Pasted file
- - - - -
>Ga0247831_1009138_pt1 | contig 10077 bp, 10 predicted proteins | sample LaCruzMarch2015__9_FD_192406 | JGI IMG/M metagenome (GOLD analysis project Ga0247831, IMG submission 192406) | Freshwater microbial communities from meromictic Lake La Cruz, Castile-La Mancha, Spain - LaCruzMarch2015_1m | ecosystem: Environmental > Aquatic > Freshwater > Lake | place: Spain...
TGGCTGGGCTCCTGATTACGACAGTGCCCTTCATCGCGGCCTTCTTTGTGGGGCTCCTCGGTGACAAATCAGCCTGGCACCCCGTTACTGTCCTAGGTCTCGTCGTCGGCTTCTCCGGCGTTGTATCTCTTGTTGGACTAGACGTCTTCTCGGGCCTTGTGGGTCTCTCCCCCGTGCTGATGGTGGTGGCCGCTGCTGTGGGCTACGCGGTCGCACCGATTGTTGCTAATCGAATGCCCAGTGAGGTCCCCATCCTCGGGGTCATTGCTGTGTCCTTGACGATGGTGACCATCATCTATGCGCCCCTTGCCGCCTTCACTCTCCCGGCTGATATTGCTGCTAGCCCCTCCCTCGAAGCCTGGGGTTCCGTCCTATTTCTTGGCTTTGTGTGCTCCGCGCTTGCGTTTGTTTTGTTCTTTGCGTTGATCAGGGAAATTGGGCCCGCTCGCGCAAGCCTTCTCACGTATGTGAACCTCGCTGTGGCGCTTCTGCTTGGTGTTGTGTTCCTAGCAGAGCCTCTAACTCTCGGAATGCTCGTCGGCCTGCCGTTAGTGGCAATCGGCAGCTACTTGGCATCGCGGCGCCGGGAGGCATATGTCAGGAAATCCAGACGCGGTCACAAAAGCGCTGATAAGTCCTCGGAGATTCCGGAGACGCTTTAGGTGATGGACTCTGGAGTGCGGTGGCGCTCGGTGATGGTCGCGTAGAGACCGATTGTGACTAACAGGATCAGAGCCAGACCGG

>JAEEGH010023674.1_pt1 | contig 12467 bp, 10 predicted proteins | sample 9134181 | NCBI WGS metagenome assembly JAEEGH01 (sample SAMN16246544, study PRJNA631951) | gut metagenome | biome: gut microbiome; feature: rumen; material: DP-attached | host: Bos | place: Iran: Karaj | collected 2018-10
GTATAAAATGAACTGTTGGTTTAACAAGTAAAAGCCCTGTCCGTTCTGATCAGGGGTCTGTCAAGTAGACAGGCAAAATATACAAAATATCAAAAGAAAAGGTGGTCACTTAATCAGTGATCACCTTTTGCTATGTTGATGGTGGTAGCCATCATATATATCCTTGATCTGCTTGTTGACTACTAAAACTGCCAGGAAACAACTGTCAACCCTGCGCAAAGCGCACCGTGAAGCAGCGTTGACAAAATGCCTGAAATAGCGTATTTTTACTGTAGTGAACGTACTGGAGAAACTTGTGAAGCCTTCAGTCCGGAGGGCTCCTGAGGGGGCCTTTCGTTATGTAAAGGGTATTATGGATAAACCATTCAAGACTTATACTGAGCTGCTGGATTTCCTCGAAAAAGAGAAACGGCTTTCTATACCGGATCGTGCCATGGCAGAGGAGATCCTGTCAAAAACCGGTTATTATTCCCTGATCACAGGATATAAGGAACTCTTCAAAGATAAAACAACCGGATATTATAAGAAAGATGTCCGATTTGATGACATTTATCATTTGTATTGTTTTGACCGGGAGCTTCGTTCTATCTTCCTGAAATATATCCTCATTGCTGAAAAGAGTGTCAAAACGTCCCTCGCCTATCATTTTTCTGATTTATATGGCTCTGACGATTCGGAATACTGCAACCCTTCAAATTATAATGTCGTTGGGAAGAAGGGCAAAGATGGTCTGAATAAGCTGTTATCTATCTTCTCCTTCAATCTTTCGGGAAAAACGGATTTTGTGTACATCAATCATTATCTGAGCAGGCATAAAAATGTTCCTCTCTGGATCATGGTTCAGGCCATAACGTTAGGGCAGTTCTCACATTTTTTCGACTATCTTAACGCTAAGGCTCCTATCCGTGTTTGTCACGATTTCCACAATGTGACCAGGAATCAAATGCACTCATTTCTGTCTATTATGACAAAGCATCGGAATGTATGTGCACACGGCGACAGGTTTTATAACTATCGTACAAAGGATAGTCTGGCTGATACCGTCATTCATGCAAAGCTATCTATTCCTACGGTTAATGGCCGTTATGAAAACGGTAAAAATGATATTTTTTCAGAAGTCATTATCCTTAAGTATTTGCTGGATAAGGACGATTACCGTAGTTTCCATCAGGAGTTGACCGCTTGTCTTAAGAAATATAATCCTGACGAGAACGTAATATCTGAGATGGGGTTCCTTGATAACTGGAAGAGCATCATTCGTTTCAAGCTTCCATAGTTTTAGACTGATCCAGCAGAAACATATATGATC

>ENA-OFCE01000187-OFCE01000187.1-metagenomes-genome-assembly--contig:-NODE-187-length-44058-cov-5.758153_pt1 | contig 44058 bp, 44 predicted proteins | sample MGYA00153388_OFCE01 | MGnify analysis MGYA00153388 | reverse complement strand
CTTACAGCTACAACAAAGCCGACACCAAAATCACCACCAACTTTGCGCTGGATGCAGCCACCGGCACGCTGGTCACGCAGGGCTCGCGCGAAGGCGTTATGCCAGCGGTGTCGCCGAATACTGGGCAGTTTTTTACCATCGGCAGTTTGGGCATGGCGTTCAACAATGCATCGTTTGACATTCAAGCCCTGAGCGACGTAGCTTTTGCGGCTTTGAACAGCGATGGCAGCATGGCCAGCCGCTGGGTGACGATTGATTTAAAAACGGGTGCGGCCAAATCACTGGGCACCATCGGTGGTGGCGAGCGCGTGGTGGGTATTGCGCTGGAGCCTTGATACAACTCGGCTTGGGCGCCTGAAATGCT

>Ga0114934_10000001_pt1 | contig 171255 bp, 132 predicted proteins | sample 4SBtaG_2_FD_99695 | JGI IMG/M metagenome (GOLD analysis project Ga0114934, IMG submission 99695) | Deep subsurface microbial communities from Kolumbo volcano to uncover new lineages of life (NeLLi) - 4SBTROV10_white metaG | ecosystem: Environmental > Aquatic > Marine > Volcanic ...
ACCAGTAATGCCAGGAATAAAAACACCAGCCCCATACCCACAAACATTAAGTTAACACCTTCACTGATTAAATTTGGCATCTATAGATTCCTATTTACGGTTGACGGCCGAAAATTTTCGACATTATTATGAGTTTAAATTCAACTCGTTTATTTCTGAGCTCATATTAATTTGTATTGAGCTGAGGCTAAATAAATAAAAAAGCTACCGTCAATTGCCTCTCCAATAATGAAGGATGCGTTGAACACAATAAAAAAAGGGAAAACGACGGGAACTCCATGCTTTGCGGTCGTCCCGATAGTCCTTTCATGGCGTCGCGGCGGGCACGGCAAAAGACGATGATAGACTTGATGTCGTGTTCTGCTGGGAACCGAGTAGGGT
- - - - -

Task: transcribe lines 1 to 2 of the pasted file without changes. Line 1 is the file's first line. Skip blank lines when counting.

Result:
>Ga0247831_1009138_pt1 | contig 10077 bp, 10 predicted proteins | sample LaCruzMarch2015__9_FD_192406 | JGI IMG/M metagenome (GOLD analysis project Ga0247831, IMG submission 192406) | Freshwater microbial communities from meromictic Lake La Cruz, Castile-La Mancha, Spain - LaCruzMarch2015_1m | ecosystem: Environmental > Aquatic > Freshwater > Lake | place: Spain...
TGGCTGGGCTCCTGATTACGACAGTGCCCTTCATCGCGGCCTTCTTTGTGGGGCTCCTCGGTGACAAATCAGCCTGGCACCCCGTTACTGTCCTAGGTCTCGTCGTCGGCTTCTCCGGCGTTGTATCTCTTGTTGGACTAGACGTCTTCTCGGGCCTTGTGGGTCTCTCCCCCGTGCTGATGGTGGTGGCCGCTGCTGTGGGCTACGCGGTCGCACCGATTGTTGCTAATCGAATGCCCAGTGAGGTCCCCATCCTCGGGGTCATTGCTGTGTCCTTGACGATGGTGACCATCATCTATGCGCCCCTTGCCGCCTTCACTCTCCCGGCTGATATTGCTGCTAGCCCCTCCCTCGAAGCCTGGGGTTCCGTCCTATTTCTTGGCTTTGTGTGCTCCGCGCTTGCGTTTGTTTTGTTCTTTGCGTTGATCAGGGAAATTGGGCCCGCTCGCGCAAGCCTTCTCACGTATGTGAACCTCGCTGTGGCGCTTCTGCTTGGTGTTGTGTTCCTAGCAGAGCCTCTAACTCTCGGAATGCTCGTCGGCCTGCCGTTAGTGGCAATCGGCAGCTACTTGGCATCGCGGCGCCGGGAGGCATATGTCAGGAAATCCAGACGCGGTCACAAAAGCGCTGATAAGTCCTCGGAGATTCCGGAGACGCTTTAGGTGATGGACTCTGGAGTGCGGTGGCGCTCGGTGATGGTCGCGTAGAGACCGATTGTGACTAACAGGATCAGAGCCAGACCGG